Editors: Pier Francesco Ferrari, and Giacomo Rizzolatti
Publisher: Oxford University Press – 408 pages
Book Review by: Venkat Subramanian

Macaque monkeys were observed by a team in 1992 in Parma, Italy (location of one of the oldest universities in the world – the University of Parma) and in particular their brains were examined. Researchers discovered a distinct set of vasomotor neurons. Nobody imagined the impact this discovery would make not only upon neuroscience but also on a broader scale on psychology, sociology, ethnology, and even philosophy.

Now known as mirror neurons, which are a distinct class of motor neurons, stimuli were targeted at them to determine the relationships between observed and executed actions of the monkeys. The studies revealed that these neurons could be modulated by factors such as the direction of the observed action or its spatial location.

The mirror neurons responded (‘fired’ as the research report describes) both when a monkey took some action, like eat a banana, as well as when he merely perceived an action, like observing another monkey eat a banana.

Like monkeys, humans also have mirror neurons. In a series of recent collaborative studies between researchers in Parma and in Tubingen, a town in central Baden-Wurttemberg, Germany, a more complex picture was revealed.

The editors write in their Preface: “In particular, that location in space (see Chapter 18) context, and even the subjective value of the observed actions are important factors for modulating or even determining the mirror neuron responses.”

They underscore the importance of the recent studies by writing: “A fundamental aspect of these new findings is that they indicate that action recognition depends not only on the activity of parieto-motor circuits but also on the activation of other motor structures, including even the primary motor cortex. Thus understanding actions made by others is based on the occurrence, in the observer’s brain, of motor schemas that are almost replicas of those underlying the observed motor act.”

They also write that another important finding from earlier studies of monkey brains and the more recent ones of humans has been a much more detailed interpretation of functional magnetic resonance imaging (fMRI).

Forty-five contributors from Italy and six other countries – Finland, Germany, Japan, Sweden, the United Kingdom, the United States wrote the 21 chapters of this book organized around these four sections we list below to give you an overview of what you will find in it:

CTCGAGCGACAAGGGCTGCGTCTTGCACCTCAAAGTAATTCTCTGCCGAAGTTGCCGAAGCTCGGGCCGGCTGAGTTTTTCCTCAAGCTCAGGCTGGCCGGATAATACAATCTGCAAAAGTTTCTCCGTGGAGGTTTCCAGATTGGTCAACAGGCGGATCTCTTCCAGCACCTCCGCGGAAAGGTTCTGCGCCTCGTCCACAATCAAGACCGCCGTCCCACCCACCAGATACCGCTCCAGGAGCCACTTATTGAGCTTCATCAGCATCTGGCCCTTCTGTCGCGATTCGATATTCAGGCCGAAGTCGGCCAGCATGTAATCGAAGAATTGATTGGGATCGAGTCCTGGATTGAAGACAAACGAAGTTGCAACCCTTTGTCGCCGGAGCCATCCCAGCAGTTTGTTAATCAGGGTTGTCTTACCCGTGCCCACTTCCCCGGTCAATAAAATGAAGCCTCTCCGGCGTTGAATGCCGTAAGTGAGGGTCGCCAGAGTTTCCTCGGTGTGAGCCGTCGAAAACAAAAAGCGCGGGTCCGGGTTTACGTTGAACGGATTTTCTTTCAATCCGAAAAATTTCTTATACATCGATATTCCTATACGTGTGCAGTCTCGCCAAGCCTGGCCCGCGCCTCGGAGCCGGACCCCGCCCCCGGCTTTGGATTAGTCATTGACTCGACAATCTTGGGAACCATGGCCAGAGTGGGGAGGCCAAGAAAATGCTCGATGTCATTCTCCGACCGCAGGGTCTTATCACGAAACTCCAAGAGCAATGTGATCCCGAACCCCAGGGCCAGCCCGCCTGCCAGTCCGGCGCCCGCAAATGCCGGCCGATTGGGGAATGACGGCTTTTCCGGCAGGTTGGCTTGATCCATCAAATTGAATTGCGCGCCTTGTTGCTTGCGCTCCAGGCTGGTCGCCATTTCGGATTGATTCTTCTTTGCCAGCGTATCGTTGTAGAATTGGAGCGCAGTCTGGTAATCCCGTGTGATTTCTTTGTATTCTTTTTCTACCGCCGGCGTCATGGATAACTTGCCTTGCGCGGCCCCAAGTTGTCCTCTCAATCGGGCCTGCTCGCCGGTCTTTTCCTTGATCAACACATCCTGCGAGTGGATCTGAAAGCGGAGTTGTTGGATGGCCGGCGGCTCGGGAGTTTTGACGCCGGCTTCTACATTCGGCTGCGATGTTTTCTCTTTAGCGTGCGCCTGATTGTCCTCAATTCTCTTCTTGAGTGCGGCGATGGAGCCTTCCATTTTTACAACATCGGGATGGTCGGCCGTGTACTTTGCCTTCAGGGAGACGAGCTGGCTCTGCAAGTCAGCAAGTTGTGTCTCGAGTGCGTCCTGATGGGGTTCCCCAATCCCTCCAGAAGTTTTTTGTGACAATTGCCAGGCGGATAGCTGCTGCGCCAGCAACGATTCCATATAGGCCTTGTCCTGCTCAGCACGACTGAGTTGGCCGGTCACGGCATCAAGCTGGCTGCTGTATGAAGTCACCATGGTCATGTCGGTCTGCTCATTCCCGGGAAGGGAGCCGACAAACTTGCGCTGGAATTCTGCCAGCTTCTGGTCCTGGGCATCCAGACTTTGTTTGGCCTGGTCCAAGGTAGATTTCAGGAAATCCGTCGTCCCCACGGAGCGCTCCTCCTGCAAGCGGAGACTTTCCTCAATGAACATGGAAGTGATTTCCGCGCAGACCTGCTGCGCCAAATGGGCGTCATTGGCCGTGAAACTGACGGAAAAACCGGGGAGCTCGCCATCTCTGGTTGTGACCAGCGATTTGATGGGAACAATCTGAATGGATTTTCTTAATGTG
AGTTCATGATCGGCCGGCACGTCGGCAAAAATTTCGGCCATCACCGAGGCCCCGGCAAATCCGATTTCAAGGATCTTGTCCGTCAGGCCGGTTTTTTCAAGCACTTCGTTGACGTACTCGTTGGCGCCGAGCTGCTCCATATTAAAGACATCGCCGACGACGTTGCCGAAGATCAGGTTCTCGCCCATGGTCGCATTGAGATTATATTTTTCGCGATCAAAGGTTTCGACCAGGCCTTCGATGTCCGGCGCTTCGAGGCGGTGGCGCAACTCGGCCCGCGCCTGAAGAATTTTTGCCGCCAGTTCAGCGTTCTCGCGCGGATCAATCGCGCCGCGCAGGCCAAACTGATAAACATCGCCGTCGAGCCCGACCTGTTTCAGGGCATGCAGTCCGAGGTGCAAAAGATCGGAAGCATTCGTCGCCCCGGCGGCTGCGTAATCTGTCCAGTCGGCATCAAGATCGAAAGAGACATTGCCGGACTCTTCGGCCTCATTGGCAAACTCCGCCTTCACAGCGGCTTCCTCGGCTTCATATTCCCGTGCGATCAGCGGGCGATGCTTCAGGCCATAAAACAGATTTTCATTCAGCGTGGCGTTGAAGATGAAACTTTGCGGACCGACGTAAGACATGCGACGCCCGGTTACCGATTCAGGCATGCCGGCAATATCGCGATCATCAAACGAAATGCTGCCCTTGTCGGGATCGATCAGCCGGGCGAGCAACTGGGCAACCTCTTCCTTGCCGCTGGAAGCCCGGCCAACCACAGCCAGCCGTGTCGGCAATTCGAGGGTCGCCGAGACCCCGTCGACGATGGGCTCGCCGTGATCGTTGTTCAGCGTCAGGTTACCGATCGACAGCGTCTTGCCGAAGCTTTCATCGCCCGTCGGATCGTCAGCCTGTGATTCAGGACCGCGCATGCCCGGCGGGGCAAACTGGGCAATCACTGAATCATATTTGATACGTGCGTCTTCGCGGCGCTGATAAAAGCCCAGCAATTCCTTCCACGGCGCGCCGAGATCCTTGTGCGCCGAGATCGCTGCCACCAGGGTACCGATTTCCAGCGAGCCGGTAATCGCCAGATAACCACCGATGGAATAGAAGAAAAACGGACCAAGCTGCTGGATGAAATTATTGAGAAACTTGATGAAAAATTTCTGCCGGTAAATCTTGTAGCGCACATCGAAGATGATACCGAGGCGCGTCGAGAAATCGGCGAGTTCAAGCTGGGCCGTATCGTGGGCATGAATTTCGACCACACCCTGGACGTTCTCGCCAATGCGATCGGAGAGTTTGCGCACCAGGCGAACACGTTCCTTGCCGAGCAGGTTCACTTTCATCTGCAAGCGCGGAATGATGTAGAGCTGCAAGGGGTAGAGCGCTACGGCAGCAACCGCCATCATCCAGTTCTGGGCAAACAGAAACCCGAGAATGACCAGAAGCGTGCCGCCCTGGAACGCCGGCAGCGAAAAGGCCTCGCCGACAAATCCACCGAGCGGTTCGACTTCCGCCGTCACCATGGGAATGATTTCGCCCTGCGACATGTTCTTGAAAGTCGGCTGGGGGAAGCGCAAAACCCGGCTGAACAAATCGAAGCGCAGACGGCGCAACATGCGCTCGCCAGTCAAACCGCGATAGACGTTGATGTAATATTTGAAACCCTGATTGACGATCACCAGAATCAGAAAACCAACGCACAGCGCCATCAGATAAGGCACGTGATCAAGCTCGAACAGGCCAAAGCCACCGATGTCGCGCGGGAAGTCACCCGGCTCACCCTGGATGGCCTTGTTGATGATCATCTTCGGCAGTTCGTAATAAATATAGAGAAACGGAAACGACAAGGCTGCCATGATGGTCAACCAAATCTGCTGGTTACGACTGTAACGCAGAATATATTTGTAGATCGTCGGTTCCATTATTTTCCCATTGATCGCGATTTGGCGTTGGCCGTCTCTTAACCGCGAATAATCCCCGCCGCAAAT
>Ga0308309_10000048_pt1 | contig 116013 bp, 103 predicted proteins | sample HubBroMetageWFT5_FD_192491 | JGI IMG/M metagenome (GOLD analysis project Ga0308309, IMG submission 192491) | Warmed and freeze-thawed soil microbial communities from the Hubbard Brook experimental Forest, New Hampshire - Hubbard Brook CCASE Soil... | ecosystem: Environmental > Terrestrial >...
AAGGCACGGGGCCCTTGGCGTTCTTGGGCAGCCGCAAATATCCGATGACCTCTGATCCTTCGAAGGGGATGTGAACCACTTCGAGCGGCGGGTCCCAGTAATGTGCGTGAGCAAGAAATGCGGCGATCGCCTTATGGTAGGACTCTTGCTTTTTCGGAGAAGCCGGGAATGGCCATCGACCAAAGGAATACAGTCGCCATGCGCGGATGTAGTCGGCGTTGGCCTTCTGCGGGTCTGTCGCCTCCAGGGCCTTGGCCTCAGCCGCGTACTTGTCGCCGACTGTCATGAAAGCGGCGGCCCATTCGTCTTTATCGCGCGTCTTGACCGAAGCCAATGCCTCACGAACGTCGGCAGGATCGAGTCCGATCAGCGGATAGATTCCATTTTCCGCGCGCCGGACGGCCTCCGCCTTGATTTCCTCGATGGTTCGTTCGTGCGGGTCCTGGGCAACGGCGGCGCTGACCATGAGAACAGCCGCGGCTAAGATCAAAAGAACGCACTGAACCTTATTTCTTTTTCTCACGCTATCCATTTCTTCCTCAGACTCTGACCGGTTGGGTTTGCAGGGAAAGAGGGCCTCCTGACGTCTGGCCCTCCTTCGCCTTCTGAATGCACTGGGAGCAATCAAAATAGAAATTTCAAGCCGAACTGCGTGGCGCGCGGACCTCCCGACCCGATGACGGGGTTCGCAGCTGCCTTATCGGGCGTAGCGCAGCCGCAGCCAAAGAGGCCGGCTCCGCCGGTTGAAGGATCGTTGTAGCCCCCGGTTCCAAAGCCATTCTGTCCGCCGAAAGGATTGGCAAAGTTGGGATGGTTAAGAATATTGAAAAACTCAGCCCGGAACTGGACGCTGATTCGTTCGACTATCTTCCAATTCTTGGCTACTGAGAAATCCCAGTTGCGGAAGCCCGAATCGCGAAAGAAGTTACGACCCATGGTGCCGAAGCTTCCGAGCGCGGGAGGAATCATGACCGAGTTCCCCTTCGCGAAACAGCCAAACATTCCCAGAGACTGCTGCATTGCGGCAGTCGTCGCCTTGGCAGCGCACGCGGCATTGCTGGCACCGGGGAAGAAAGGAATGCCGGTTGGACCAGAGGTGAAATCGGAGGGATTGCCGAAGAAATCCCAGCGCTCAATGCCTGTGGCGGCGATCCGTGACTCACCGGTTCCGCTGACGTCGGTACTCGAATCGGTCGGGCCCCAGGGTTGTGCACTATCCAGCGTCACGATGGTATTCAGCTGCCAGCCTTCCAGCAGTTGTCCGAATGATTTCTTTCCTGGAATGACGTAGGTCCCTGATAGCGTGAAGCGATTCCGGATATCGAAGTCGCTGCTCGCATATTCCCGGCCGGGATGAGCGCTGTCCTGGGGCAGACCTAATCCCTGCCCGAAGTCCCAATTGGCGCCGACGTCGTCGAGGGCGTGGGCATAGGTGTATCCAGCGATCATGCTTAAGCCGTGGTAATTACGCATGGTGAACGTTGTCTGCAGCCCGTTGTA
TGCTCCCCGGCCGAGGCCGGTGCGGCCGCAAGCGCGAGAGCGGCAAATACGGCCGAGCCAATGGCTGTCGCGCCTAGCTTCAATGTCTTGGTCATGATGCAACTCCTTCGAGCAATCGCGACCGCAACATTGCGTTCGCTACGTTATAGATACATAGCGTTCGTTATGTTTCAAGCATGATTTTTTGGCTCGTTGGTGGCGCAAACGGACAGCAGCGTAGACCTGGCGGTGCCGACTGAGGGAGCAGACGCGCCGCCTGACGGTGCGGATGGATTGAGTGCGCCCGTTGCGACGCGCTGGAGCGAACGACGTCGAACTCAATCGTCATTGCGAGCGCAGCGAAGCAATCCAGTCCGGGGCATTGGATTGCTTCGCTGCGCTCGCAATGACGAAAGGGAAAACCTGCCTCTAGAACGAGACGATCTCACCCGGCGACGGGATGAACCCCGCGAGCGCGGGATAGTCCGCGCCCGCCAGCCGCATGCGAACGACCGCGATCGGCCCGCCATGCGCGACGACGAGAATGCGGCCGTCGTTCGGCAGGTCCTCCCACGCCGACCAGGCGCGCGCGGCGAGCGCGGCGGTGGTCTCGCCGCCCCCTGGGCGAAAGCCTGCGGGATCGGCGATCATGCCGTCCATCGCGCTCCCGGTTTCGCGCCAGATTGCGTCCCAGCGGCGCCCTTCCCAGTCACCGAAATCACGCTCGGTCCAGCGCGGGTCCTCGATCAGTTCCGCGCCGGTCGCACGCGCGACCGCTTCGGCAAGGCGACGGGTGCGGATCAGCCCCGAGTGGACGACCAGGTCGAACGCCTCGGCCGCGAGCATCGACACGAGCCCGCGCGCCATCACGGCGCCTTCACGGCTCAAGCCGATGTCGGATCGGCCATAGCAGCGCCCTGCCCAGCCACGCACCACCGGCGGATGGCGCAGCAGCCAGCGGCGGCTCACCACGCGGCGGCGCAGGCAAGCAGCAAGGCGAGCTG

1. Section 1 – Basic Findings and Concepts in Action-Perception Theory
  2. Section 2 – Functional Properties and Evolution
  3. Development
  4. Theoretical and Clinical Implications

The authors are involved in teaching at universities and investigating at research centers, matters pertaining to autism spectrum disorders, behavioral neuroscience, brain imaging, cognitive neurology, computational sensomotorics, neurobiology, neuroscience, psychiatry, psychology, and related disciplines.

The main theme of this book (as we glean from chapter 1 entitled The Neuroanatomy of the Mirror Neuron System written by Stefano Rozzi) is that a lot has been learned since the last part of the twentieth century about the human motor cortex. Particularly important is the identification of mirror neurons. This part of our brains is not just responsible for physical movements of our bodies, but is also involved in cognition. Among its cognitive functions are the following:

  • Action understanding
  • Imitation
  • Motor learning
  • Space coding

In monkeys and humans, the mirror mechanism includes cortical areas controlling hand or mouth actions, but also eye movements, and even emotions. In birds, the mirror system includes motor centers contributing to song production and learning.

In each of the chapters of this unusual book on a little-known subject – mirror neurons – you begin by reading a short Introduction, followed by topics and subtopics relating to the subject matter, with charts, black-and-white and color photos, sketches, and tables that help you better understand the points made on the different parts of the human brain, one of the most complex areas of our bodies.

A Conclusion sums up each chapter, and large lists of reading materials are presented to you in the References.

This rare, one-of-a-kind book provides an excellent, integrated package of information about the mirror mechanism of the human brain, particularly mirror neurons, which control not only physical movements, but also perform numerous sophisticated acts of cognition.



Pier Francesco Ferrari works in the Department of Neuroscience at the University of Parma, in Parma, Italy.
Giacomo Rizzolatti works in the Department of Neuroscience at the University of Parma, in Parma, Italy, and at the Italian Institute of Technology Brain Center for Social and Motor Cognition, also in Parma, Italy.